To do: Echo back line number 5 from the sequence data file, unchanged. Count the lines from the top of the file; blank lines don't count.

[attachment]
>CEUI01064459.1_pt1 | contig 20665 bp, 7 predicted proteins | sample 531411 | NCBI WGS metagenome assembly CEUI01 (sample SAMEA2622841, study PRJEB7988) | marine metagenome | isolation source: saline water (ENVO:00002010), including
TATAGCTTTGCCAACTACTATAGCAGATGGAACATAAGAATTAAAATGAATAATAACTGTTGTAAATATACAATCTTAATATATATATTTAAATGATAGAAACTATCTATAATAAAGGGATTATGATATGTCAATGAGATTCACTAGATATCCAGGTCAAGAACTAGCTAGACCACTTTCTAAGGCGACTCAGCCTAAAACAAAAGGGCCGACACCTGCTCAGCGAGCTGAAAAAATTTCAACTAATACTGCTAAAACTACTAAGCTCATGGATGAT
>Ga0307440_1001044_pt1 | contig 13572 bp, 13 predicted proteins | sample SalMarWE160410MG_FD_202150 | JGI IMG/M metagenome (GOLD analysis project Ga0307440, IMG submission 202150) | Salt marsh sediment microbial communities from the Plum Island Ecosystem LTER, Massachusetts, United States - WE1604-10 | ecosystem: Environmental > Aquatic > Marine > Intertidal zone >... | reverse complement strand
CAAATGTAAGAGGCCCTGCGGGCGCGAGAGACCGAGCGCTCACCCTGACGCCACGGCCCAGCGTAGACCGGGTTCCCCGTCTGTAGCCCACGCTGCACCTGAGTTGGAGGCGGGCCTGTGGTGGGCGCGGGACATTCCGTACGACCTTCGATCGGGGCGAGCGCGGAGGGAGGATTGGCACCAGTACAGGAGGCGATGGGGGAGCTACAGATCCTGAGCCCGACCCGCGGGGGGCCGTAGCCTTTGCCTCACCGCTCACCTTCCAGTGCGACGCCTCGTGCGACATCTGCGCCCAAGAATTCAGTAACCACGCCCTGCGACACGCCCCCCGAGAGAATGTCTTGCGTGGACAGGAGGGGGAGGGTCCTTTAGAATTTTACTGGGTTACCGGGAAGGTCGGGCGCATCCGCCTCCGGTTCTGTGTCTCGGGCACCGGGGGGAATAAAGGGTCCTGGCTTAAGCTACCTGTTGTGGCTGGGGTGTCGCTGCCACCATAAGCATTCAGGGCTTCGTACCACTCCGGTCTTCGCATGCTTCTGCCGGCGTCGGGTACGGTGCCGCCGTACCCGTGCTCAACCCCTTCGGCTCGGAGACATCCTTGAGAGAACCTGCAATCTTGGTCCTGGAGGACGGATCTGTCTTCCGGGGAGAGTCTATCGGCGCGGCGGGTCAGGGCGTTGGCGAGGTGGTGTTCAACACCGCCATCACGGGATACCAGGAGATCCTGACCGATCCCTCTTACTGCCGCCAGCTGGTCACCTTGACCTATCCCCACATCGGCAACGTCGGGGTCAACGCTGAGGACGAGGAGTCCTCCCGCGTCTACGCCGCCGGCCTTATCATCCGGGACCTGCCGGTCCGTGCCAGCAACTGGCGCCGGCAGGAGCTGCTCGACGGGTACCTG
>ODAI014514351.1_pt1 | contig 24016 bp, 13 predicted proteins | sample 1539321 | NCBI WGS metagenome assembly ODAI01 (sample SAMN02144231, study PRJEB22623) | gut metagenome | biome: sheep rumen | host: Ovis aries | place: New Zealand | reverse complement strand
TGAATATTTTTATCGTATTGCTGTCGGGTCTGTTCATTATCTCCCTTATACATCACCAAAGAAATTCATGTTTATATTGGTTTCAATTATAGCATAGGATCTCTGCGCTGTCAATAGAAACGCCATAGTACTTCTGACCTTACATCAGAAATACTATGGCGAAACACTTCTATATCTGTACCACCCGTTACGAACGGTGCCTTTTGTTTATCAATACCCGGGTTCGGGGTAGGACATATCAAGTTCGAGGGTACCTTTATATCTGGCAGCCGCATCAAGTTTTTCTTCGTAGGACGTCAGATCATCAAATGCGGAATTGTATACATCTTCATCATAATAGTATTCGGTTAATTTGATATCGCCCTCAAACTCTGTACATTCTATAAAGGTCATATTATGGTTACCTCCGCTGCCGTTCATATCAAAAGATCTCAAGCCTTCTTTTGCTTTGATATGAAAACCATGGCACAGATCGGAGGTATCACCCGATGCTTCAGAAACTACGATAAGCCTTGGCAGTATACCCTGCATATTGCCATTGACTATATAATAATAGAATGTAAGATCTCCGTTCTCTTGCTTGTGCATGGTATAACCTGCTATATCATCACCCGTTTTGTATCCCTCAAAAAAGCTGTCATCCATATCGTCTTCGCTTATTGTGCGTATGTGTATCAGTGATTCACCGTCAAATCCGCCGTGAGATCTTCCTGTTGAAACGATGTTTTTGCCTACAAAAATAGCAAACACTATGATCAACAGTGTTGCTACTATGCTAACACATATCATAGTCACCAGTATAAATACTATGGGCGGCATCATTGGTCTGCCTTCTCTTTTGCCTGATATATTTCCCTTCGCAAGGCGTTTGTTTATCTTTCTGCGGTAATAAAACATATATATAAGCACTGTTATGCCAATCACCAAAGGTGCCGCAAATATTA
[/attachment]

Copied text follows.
>ODAI014514351.1_pt1 | contig 24016 bp, 13 predicted proteins | sample 1539321 | NCBI WGS metagenome assembly ODAI01 (sample SAMN02144231, study PRJEB22623) | gut metagenome | biome: sheep rumen | host: Ovis aries | place: New Zealand | reverse complement strand